David H. Schwartz
Why Employment Arbitration Clauses May Not Be Enforceable
Arbitration clauses are often slipped into employment agreements to provide employers with a means to avoid costly lawsuits filed by employees. The agreements force employees into mandatory arbitration when they have grievances at work.
In 2019, California passed Assembly Bill (AB) 51, banning such agreements, but a federal judge placed a hold on the legislation because it conflicted with federal arbitration law. As of this writing, the ban is still being legally contested.
Even with the confusion over whether or when AB 51 will take effect — the original implementation date was January 2020 — employers may want to review their use of arbitration clauses, which are facing an increasingly hostile legal landscape in the Golden State.
If you’re an employer with questions about the use of arbitration clauses, or an employee who feels that your rights are being denied because of such clauses, contact the Law Offices of David H. Schwartz, INC. Attorney David Schwartz has been serving clients in the greater San Francisco area, including San Jose, Santa Clara, San Mateo, Oakland, and Alameda County, for 45 years.
Arbitration Clauses and How They Are Used
Arbitration clauses in employment agreements give employers relief from costly lawsuits and also place restrictions on the discovery process leading up to the arbitration hearing. Employees have often complained that, when going into an arbitration hearing, they feel like the deck is stacked against them, though the hearing itself is held much like a court proceeding.
A study by the Economic Policy Institute concluded that the process tends to favor the employer: “Employers tend to win cases more often when they appear before the same arbitrator in multiple cases, indicating that they have a repeat-player advantage over employees from regular involvement in arbitration.”
Mandatory arbitration clauses often also include prohibitions against class action lawsuits, in addition to individual legal actions.
Laws Affecting Arbitration
Both the federal government and the state of California have laws addressing arbitration.
The Federal Arbitration Act is extremely employer-friendly and preempts any state statutes that go against its stipulations. In order for the FAA to apply, however, the business must be engaged in interstate commerce, which in this day and age includes the majority of businesses, since even an online presence can qualify as interstate commerce.
The California Arbitration Act — which predates AB 51 — basically mirrors the FAA, allowing employers to use mandatory arbitration agreements as a condition of employment, and businesses to do the same for products and services they market to consumers. The CAA, however, came under review and reinterpretation in 2000 by the California Supreme Court (read more about that below).
AB 51 and the Rights of Employees
AB 51 sought to prevent the use of arbitration clauses in employment to protect the rights of employees under the provisions of the Fair Employment and Housing Act (FEHA).
AB 51 prohibits employers from requiring any employee or applicant to “waive any right, forum, or procedure for a violation of any provision” of FEHA or the entire Labor Code, including “the right to file and pursue a civil action” in “any court,” “as a condition of employment, or the receipt of any employment-related benefit.”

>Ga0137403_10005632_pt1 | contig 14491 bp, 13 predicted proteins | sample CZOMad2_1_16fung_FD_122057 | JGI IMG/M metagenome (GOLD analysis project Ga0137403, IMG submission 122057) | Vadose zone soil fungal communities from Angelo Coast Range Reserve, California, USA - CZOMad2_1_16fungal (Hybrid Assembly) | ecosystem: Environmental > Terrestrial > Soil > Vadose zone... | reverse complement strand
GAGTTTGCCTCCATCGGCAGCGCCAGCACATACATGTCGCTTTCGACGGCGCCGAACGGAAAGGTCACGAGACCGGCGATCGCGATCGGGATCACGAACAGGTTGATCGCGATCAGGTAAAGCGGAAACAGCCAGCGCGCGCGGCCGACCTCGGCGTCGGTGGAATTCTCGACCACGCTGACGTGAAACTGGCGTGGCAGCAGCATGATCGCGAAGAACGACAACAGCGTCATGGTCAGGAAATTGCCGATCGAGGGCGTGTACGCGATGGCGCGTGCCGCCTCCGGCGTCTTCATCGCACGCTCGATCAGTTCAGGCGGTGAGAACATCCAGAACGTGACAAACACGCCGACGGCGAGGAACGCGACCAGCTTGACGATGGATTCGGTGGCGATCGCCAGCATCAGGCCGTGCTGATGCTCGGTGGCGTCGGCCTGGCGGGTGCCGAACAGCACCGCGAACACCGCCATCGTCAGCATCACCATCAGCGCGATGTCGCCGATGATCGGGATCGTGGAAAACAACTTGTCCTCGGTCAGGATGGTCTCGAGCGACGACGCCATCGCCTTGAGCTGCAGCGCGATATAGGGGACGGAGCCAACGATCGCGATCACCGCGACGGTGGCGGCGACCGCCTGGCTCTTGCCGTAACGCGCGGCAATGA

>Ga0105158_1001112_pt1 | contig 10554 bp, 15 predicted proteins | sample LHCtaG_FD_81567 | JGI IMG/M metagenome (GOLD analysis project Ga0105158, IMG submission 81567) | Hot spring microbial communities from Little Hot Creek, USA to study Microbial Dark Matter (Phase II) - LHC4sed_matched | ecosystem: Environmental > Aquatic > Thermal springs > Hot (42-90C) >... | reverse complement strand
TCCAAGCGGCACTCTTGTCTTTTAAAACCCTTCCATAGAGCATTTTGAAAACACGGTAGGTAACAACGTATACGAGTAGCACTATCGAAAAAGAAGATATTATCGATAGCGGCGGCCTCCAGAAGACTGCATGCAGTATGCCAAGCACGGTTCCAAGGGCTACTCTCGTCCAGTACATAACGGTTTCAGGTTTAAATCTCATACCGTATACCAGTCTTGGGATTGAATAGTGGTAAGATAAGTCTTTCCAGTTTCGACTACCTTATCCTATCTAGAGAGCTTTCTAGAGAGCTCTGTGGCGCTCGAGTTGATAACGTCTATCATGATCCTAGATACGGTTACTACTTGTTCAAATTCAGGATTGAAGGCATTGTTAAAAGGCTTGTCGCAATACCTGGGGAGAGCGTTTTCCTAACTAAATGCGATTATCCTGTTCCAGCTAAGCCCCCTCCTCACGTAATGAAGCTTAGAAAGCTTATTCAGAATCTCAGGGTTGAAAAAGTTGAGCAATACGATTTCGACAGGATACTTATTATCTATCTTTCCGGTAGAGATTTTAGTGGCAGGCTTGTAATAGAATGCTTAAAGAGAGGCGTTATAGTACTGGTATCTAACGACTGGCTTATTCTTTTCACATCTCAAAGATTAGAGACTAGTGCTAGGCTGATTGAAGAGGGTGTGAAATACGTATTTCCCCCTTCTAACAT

The law also prohibits employers from including arbitration agreements with the provision that employees can opt out. Under AB 51, an opt-out provision is just as restrictive to employees’ rights as a mandatory arbitration clause.
In 2000, the California Supreme Court ruled in Armendariz v. Foundation Health Psychcare Services, Inc. that an arbitration clause that is both procedurally and substantively “unconscionable” would not be enforceable. To be substantively “conscionable,” the court ruled that an arbitration clause would have to provide five rights or protections for the employees, including:
- The employee would not bear any cost greater than if going to court
- The employee would be allowed broad discovery rights
- The employee would have access to the same type of relief as in a non-arbitration forum (court)
- The employee would be given a written arbitration award notification, allowing for adequate judicial review
- The employee would be guaranteed a neutral arbitrator
Armendariz thus set pretty high standards for employers to mandate arbitration for all workplace disputes.
Trust Your Legal Matters to a Professional
Arbitration clauses save employers the costs of lengthy courtroom battles and are often employer-friendly because of the “repeat-player advantage,” but they are becoming more and more difficult to enforce in California. As the battle over AB 51 plays out before the 9th U.S. Circuit Court of Appeals, the restrictions of the Armendariz case still set a high bar for employers to force arbitration on their employees.
If you’re an employer in the San Francisco Bay Area and neighboring communities of San Mateo, Oakland, San Jose, Santa Clara, and throughout Alameda County, rely on the Law Offices of David H. Schwartz, INC., to help you resolve any issues you have with your employment agreements, including arbitration clauses.
If you’re an employee who feels wronged by the use of mandatory arbitration, attorney David Schwartz can listen to your story, assess what happened, and advise you of your options going forward.